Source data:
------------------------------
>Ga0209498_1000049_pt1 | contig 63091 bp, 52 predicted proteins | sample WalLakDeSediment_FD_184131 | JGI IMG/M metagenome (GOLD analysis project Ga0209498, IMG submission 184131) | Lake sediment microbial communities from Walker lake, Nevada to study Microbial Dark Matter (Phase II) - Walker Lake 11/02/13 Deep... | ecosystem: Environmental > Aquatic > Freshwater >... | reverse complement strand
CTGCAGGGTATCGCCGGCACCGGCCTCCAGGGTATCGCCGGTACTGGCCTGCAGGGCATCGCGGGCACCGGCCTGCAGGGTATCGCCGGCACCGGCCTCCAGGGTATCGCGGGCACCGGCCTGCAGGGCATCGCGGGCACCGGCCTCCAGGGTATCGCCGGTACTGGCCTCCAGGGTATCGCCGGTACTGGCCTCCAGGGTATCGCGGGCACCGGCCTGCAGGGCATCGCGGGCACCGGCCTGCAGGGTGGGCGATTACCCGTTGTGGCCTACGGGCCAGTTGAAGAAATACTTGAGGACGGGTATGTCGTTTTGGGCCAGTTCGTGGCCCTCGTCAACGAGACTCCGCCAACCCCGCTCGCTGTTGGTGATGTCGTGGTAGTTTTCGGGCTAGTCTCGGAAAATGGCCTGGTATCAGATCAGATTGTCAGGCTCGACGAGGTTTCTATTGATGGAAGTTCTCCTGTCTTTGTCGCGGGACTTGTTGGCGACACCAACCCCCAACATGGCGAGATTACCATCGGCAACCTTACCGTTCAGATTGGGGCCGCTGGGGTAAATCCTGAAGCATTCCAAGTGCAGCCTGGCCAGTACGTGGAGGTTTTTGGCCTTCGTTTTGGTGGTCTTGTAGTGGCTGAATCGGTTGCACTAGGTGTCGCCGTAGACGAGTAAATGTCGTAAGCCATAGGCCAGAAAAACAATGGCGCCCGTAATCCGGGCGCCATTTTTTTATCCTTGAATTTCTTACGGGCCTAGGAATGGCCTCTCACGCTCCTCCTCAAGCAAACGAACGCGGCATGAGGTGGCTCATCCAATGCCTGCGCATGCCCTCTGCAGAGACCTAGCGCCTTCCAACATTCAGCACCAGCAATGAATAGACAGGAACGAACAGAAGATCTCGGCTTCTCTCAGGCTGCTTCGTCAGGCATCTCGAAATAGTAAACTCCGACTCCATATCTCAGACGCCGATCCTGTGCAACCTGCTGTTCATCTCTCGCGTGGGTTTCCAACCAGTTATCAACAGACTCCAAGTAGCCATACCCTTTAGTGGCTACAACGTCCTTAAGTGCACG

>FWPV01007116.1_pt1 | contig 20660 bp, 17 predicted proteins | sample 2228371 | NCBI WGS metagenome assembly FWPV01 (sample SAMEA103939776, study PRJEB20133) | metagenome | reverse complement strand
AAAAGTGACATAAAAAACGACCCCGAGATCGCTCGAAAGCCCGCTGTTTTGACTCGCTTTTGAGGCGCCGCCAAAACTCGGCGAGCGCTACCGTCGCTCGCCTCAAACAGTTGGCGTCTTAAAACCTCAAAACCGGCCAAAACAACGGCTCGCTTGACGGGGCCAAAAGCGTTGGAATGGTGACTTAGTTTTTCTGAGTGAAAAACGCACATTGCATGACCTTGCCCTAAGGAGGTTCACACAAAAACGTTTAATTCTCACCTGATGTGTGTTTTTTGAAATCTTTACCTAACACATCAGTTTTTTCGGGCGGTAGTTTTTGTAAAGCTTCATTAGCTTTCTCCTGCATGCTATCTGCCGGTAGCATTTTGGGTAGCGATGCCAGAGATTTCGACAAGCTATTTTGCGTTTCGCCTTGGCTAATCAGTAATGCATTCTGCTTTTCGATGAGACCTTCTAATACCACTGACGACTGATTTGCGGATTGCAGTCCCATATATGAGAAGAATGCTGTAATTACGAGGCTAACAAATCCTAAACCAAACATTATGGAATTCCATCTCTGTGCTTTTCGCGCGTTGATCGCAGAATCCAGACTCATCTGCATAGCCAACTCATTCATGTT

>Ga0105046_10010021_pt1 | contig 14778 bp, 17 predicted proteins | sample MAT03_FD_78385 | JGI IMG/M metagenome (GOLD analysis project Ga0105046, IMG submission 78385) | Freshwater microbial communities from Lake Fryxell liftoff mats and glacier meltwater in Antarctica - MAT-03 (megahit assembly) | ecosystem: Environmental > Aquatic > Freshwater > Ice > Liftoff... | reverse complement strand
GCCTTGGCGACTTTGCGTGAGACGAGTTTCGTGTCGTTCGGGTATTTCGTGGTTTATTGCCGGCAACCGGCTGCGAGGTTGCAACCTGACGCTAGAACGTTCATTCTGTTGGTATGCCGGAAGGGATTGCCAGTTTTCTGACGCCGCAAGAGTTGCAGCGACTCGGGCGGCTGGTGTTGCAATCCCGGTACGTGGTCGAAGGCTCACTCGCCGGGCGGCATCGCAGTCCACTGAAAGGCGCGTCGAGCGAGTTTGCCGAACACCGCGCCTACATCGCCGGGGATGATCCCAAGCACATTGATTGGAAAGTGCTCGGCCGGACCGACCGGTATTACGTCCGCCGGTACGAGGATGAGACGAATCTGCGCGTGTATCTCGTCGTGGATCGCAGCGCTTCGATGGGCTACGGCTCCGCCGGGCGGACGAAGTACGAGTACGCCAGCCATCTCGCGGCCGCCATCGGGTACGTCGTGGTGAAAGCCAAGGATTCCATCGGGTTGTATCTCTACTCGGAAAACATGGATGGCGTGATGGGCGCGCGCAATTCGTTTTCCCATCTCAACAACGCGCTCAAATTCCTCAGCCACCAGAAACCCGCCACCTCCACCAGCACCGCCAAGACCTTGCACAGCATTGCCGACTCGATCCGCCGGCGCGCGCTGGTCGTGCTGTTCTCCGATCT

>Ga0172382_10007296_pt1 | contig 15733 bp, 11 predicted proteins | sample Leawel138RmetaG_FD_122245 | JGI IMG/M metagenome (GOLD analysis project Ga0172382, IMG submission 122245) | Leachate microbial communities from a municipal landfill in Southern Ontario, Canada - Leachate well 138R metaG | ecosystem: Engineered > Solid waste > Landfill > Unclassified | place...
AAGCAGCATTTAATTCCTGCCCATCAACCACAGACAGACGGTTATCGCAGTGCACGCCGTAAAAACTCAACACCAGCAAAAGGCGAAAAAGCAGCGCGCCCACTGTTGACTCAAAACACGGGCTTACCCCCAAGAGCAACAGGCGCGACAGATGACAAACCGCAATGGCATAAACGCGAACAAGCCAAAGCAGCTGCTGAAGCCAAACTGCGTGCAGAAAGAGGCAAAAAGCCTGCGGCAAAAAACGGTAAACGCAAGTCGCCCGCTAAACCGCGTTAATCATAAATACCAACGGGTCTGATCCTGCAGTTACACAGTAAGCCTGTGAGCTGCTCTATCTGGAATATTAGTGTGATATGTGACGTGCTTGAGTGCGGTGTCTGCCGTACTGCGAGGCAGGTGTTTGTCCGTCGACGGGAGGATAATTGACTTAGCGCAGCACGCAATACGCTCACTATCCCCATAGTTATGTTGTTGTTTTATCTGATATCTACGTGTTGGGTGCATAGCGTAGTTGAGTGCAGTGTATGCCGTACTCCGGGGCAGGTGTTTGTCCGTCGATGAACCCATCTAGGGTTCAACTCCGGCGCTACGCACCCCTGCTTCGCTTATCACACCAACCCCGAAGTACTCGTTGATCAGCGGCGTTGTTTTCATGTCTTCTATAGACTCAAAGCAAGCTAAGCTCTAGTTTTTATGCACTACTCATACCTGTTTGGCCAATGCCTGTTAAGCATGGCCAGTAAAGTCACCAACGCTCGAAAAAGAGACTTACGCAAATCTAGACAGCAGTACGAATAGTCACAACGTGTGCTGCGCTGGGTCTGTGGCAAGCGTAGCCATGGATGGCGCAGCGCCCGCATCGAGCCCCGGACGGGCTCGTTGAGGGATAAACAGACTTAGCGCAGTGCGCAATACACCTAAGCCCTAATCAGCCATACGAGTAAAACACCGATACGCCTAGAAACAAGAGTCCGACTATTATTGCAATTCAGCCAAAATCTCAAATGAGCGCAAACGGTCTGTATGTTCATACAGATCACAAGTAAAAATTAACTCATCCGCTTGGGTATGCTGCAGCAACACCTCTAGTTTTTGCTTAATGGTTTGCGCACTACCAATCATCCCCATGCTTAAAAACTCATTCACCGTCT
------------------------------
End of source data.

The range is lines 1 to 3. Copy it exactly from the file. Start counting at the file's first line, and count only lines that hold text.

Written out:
>Ga0209498_1000049_pt1 | contig 63091 bp, 52 predicted proteins | sample WalLakDeSediment_FD_184131 | JGI IMG/M metagenome (GOLD analysis project Ga0209498, IMG submission 184131) | Lake sediment microbial communities from Walker lake, Nevada to study Microbial Dark Matter (Phase II) - Walker Lake 11/02/13 Deep... | ecosystem: Environmental > Aquatic > Freshwater >... | reverse complement strand
CTGCAGGGTATCGCCGGCACCGGCCTCCAGGGTATCGCCGGTACTGGCCTGCAGGGCATCGCGGGCACCGGCCTGCAGGGTATCGCCGGCACCGGCCTCCAGGGTATCGCGGGCACCGGCCTGCAGGGCATCGCGGGCACCGGCCTCCAGGGTATCGCCGGTACTGGCCTCCAGGGTATCGCCGGTACTGGCCTCCAGGGTATCGCGGGCACCGGCCTGCAGGGCATCGCGGGCACCGGCCTGCAGGGTGGGCGATTACCCGTTGTGGCCTACGGGCCAGTTGAAGAAATACTTGAGGACGGGTATGTCGTTTTGGGCCAGTTCGTGGCCCTCGTCAACGAGACTCCGCCAACCCCGCTCGCTGTTGGTGATGTCGTGGTAGTTTTCGGGCTAGTCTCGGAAAATGGCCTGGTATCAGATCAGATTGTCAGGCTCGACGAGGTTTCTATTGATGGAAGTTCTCCTGTCTTTGTCGCGGGACTTGTTGGCGACACCAACCCCCAACATGGCGAGATTACCATCGGCAACCTTACCGTTCAGATTGGGGCCGCTGGGGTAAATCCTGAAGCATTCCAAGTGCAGCCTGGCCAGTACGTGGAGGTTTTTGGCCTTCGTTTTGGTGGTCTTGTAGTGGCTGAATCGGTTGCACTAGGTGTCGCCGTAGACGAGTAAATGTCGTAAGCCATAGGCCAGAAAAACAATGGCGCCCGTAATCCGGGCGCCATTTTTTTATCCTTGAATTTCTTACGGGCCTAGGAATGGCCTCTCACGCTCCTCCTCAAGCAAACGAACGCGGCATGAGGTGGCTCATCCAATGCCTGCGCATGCCCTCTGCAGAGACCTAGCGCCTTCCAACATTCAGCACCAGCAATGAATAGACAGGAACGAACAGAAGATCTCGGCTTCTCTCAGGCTGCTTCGTCAGGCATCTCGAAATAGTAAACTCCGACTCCATATCTCAGACGCCGATCCTGTGCAACCTGCTGTTCATCTCTCGCGTGGGTTTCCAACCAGTTATCAACAGACTCCAAGTAGCCATACCCTTTAGTGGCTACAACGTCCTTAAGTGCACG

>FWPV01007116.1_pt1 | contig 20660 bp, 17 predicted proteins | sample 2228371 | NCBI WGS metagenome assembly FWPV01 (sample SAMEA103939776, study PRJEB20133) | metagenome | reverse complement strand